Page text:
“We want to bring more women in the field and be more proactive. Get people to realize maintenance is not janitorial, or landscaping. We think we’re concerned about Chinese taking our jobs? Well, all countries are concerned. Holland is doing something about it. They’re mimicking Silicon Valley, but they’re calling it Maintenance Valley. They’re trying to build a surplus of maintenance technicians. There are a few success stories. A guy came in from the Navy. His resume was not adapted to facilities. But when you’re running a ship, you’re running a building. He couldn’t get a job. He got a certified plant maintenance manager. Got a job in a couple of months. Volunteered to serve as an officer in a trade organization. In the process, he got connected locally and by being president of chapter, the national and regional office was sending him job orders. The word got out in his company. They got scared, and gave him a $15K raise. There are people in this area who make six figures in maintenance functions. The equipment requires someone who’s careful, with attention to details, not a Superman who waits for something to break and comes in and saves the day, but someone there all the time, paying attention, and in tune to pneumatic systems, electronic, and hydraulic systems. We need somebody to develop antennae. Women are needed in all engineering disciplines. This is a national security issue; it’s not just an economic or profitability issue. We’ve got nuclear power plants with 40% of our workforce getting ready to retire. How safe does that make you feel?”
SOURCE: Joel Leonard on the air at www.plantservices.com/skilltv.
Nobody wants to work in the boiler rooms,
—Joel Leonard (www.plantservices.com/skilltv)
InTech gives Innovator Awards
On Thursday, 8 October, ISA EXPO 2009 will recognize significant contributions to any field in the automation profession during the first InTech Innovator Awards. Fields include design, development, and construction of tools, equipment, technical services, instrumentation, and an innovative service made by an individual, organization, or company. InTech editors and an independent committee comprised of industry professionals will select gold, silver, and bronze award winners.
Young people rock
Leading industrial companies, ISA members, and leaders will be on hand again this year to discuss career opportunities at YAPFEST. This annual event celebrates the automation profession by hosting a networking opportunity for students and professionals (ages 18-30) who want learn more about the benefits of a career in automation and how they can make a difference in the automation world. Professionals across the industry will give advice on interviewing, so do not forget your resume.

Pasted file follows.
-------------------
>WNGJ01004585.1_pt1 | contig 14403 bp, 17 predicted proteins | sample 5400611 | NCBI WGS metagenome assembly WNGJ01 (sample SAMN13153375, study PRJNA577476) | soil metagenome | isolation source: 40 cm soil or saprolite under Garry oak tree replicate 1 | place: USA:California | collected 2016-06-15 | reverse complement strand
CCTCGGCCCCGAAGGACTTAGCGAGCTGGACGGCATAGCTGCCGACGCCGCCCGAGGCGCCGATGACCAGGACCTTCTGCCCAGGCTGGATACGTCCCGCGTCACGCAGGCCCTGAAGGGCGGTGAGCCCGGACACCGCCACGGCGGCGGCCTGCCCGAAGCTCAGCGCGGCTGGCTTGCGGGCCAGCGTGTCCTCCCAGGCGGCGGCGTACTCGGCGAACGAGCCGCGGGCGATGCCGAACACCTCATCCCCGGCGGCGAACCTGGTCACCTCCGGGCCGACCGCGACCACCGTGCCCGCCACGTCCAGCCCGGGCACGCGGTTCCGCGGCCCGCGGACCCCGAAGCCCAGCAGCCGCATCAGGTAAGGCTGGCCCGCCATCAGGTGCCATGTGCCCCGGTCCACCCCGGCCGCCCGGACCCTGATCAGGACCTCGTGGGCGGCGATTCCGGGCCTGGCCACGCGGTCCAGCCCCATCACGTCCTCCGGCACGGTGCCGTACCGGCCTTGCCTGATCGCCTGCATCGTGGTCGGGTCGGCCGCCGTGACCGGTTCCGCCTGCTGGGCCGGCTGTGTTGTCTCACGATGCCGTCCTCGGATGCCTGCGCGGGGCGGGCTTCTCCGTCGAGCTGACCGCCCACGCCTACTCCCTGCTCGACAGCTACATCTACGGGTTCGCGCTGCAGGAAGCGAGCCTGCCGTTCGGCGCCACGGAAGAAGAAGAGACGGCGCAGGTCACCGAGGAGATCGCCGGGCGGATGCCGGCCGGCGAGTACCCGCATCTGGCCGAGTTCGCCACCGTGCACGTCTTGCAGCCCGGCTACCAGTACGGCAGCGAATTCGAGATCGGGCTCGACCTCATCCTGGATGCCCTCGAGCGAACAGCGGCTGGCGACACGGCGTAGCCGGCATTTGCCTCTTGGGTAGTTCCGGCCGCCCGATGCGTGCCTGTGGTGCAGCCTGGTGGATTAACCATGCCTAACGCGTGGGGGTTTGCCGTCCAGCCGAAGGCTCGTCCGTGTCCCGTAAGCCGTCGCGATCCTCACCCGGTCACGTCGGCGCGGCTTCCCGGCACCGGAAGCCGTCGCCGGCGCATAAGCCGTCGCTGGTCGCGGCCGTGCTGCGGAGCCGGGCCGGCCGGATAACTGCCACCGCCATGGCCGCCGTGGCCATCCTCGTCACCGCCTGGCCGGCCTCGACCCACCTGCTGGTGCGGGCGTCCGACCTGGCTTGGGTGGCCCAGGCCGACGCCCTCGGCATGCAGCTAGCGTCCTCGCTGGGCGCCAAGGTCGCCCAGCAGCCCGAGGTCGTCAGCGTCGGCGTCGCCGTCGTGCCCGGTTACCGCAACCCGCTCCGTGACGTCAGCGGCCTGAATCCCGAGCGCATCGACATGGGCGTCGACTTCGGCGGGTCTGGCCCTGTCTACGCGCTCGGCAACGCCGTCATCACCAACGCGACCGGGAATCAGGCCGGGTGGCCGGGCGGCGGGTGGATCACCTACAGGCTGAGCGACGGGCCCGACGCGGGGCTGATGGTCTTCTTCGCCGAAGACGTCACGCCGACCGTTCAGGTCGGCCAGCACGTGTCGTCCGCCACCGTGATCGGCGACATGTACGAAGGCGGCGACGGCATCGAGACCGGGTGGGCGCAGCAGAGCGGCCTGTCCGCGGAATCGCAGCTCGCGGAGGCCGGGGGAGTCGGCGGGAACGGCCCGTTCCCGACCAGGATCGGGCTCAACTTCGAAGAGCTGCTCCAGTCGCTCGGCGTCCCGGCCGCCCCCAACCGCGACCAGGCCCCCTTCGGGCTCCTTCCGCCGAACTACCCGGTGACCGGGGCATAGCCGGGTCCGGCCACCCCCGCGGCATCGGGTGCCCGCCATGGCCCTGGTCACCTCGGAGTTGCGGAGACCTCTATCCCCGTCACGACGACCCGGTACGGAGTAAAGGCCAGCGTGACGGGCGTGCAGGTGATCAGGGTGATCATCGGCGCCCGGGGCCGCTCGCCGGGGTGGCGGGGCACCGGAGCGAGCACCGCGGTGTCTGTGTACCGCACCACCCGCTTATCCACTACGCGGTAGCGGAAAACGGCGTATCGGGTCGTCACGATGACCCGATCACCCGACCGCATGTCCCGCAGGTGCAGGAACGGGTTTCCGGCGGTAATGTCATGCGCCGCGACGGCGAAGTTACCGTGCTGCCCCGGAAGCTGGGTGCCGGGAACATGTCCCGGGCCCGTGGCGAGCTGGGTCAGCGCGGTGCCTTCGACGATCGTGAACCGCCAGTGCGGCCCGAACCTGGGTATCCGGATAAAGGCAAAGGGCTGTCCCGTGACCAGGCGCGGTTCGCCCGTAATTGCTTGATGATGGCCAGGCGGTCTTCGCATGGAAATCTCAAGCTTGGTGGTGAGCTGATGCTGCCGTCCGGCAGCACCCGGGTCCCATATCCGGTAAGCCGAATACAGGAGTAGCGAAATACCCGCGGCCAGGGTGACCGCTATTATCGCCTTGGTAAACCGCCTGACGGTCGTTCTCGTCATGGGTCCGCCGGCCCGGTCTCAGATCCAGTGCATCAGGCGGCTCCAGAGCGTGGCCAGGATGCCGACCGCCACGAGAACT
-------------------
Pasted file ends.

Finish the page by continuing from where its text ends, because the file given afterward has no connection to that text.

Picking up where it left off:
Middle and high-school students can even get in on the automation scene at IAU2M8.09, a program that introduces the concept of automation to middle and high-school students and provides examples of the career choices available to them if they choose a future in automation.
Automation Career Connection will enlighten the next generation of automation professionals about exciting careers in automation. Automation Career Connection is designed to bring young automation professionals, college students, and middle and high-school students together with real automation professionals. Attendees will see live exhibits, hear speeches about vibrant jobs in automation, and take part in games and other interactive activities related to automation.
The 1st Undergraduate Student Research Conference is a pilot program giving two students each from three schools the opportunity to present papers at ISA EXPO on 6 October.
Programming committee co-chairs Gerald W. Cockrell, Nelson Ninin, and Kim Miller Dunn worked with university advisors Mary Canon and Alexander Bobovitch to guide the student authors on their research projects. Student participants will receive an ISA certificate along with the chance to present their papers at EXPO and gain not only experience in presentation, but exposure to their work and the automation community. All abstracts will see publication in the 2010 Proceedings of the UNESCO Forum in St. Petersburg, Russia.
Participating colleges include Instituto Tecnologico Superior de Tantoyuca, Veracruz, Mexico; Lee College, Baytown, Tex.; and St. Petersburg State University of Aerospace Instrumentation, St. Petersburg, Russia.
ABOUT THE AUTHOR
Ellen Fussell Policastro is the associate editor of InTech. Her e-mail is firstname.lastname@example.org.